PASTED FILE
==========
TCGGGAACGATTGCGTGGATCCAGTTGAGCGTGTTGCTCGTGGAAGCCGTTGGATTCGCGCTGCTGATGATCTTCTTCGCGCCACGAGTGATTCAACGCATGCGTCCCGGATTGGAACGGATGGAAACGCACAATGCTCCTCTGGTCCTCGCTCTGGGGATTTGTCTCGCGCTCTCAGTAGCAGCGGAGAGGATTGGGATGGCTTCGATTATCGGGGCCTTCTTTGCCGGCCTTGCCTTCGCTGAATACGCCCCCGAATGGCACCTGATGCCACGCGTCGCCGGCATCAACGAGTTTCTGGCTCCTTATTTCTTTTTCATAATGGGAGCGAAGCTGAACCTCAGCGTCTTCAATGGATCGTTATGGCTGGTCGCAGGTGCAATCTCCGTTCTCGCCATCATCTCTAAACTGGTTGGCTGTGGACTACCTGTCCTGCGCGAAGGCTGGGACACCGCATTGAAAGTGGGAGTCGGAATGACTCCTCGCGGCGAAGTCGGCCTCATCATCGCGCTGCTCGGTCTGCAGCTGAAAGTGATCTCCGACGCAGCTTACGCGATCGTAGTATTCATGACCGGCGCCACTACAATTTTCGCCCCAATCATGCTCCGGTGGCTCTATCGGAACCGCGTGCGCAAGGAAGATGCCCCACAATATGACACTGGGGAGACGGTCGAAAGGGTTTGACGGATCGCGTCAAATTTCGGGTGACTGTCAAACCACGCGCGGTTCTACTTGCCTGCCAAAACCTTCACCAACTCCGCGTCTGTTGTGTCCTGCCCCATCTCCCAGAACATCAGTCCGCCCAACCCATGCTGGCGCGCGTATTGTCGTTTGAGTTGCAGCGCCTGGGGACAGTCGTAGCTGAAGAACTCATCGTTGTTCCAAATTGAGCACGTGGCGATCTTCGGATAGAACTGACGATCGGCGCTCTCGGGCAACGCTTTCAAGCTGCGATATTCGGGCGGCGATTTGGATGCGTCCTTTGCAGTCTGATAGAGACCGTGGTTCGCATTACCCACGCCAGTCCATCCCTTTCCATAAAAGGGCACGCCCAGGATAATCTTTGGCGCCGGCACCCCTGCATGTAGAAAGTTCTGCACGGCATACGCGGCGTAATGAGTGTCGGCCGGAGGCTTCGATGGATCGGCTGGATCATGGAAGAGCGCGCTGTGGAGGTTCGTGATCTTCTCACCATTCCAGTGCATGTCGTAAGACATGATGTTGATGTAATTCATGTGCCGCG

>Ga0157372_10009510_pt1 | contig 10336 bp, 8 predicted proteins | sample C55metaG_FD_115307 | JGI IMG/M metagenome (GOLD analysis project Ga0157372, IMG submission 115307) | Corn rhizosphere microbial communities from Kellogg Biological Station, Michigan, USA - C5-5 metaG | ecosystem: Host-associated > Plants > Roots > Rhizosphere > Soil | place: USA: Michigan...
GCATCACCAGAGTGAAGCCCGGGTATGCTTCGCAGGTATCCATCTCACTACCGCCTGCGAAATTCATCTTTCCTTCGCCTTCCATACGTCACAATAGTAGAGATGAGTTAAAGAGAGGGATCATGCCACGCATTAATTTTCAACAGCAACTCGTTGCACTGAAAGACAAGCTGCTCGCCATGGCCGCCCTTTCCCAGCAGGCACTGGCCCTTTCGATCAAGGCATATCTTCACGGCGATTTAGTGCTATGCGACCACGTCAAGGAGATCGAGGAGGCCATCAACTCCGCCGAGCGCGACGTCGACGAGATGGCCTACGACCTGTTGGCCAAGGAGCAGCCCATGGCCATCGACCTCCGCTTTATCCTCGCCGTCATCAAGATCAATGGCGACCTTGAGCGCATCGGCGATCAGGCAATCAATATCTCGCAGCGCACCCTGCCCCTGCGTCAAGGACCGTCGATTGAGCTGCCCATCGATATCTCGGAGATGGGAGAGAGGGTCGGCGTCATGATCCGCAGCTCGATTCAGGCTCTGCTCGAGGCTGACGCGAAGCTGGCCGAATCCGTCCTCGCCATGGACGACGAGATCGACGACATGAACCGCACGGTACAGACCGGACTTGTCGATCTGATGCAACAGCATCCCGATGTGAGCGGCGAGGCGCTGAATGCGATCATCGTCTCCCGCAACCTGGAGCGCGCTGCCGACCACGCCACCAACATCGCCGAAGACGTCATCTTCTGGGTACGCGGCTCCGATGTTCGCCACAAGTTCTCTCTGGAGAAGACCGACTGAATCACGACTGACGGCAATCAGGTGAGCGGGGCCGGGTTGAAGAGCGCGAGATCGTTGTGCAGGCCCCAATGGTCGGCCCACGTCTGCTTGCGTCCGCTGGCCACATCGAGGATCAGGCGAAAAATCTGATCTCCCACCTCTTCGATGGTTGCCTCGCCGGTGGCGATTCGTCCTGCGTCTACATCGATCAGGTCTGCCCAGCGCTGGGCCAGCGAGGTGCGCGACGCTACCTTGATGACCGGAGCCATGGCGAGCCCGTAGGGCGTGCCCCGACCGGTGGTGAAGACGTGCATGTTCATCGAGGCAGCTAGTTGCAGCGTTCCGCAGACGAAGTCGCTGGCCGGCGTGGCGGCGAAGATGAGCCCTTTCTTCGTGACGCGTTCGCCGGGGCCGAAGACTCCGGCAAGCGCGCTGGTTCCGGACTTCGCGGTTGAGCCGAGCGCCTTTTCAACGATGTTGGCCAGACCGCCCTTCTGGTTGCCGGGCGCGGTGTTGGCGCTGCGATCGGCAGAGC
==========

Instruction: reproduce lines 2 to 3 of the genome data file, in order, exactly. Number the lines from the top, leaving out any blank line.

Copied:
>Ga0157372_10009510_pt1 | contig 10336 bp, 8 predicted proteins | sample C55metaG_FD_115307 | JGI IMG/M metagenome (GOLD analysis project Ga0157372, IMG submission 115307) | Corn rhizosphere microbial communities from Kellogg Biological Station, Michigan, USA - C5-5 metaG | ecosystem: Host-associated > Plants > Roots > Rhizosphere > Soil | place: USA: Michigan...
GCATCACCAGAGTGAAGCCCGGGTATGCTTCGCAGGTATCCATCTCACTACCGCCTGCGAAATTCATCTTTCCTTCGCCTTCCATACGTCACAATAGTAGAGATGAGTTAAAGAGAGGGATCATGCCACGCATTAATTTTCAACAGCAACTCGTTGCACTGAAAGACAAGCTGCTCGCCATGGCCGCCCTTTCCCAGCAGGCACTGGCCCTTTCGATCAAGGCATATCTTCACGGCGATTTAGTGCTATGCGACCACGTCAAGGAGATCGAGGAGGCCATCAACTCCGCCGAGCGCGACGTCGACGAGATGGCCTACGACCTGTTGGCCAAGGAGCAGCCCATGGCCATCGACCTCCGCTTTATCCTCGCCGTCATCAAGATCAATGGCGACCTTGAGCGCATCGGCGATCAGGCAATCAATATCTCGCAGCGCACCCTGCCCCTGCGTCAAGGACCGTCGATTGAGCTGCCCATCGATATCTCGGAGATGGGAGAGAGGGTCGGCGTCATGATCCGCAGCTCGATTCAGGCTCTGCTCGAGGCTGACGCGAAGCTGGCCGAATCCGTCCTCGCCATGGACGACGAGATCGACGACATGAACCGCACGGTACAGACCGGACTTGTCGATCTGATGCAACAGCATCCCGATGTGAGCGGCGAGGCGCTGAATGCGATCATCGTCTCCCGCAACCTGGAGCGCGCTGCCGACCACGCCACCAACATCGCCGAAGACGTCATCTTCTGGGTACGCGGCTCCGATGTTCGCCACAAGTTCTCTCTGGAGAAGACCGACTGAATCACGACTGACGGCAATCAGGTGAGCGGGGCCGGGTTGAAGAGCGCGAGATCGTTGTGCAGGCCCCAATGGTCGGCCCACGTCTGCTTGCGTCCGCTGGCCACATCGAGGATCAGGCGAAAAATCTGATCTCCCACCTCTTCGATGGTTGCCTCGCCGGTGGCGATTCGTCCTGCGTCTACATCGATCAGGTCTGCCCAGCGCTGGGCCAGCGAGGTGCGCGACGCTACCTTGATGACCGGAGCCATGGCGAGCCCGTAGGGCGTGCCCCGACCGGTGGTGAAGACGTGCATGTTCATCGAGGCAGCTAGTTGCAGCGTTCCGCAGACGAAGTCGCTGGCCGGCGTGGCGGCGAAGATGAGCCCTTTCTTCGTGACGCGTTCGCCGGGGCCGAAGACTCCGGCAAGCGCGCTGGTTCCGGACTTCGCGGTTGAGCCGAGCGCCTTTTCAACGATGTTGGCCAGACCGCCCTTCTGGTTGCCGGGCGCGGTGTTGGCGCTGCGATCGGCAGAGC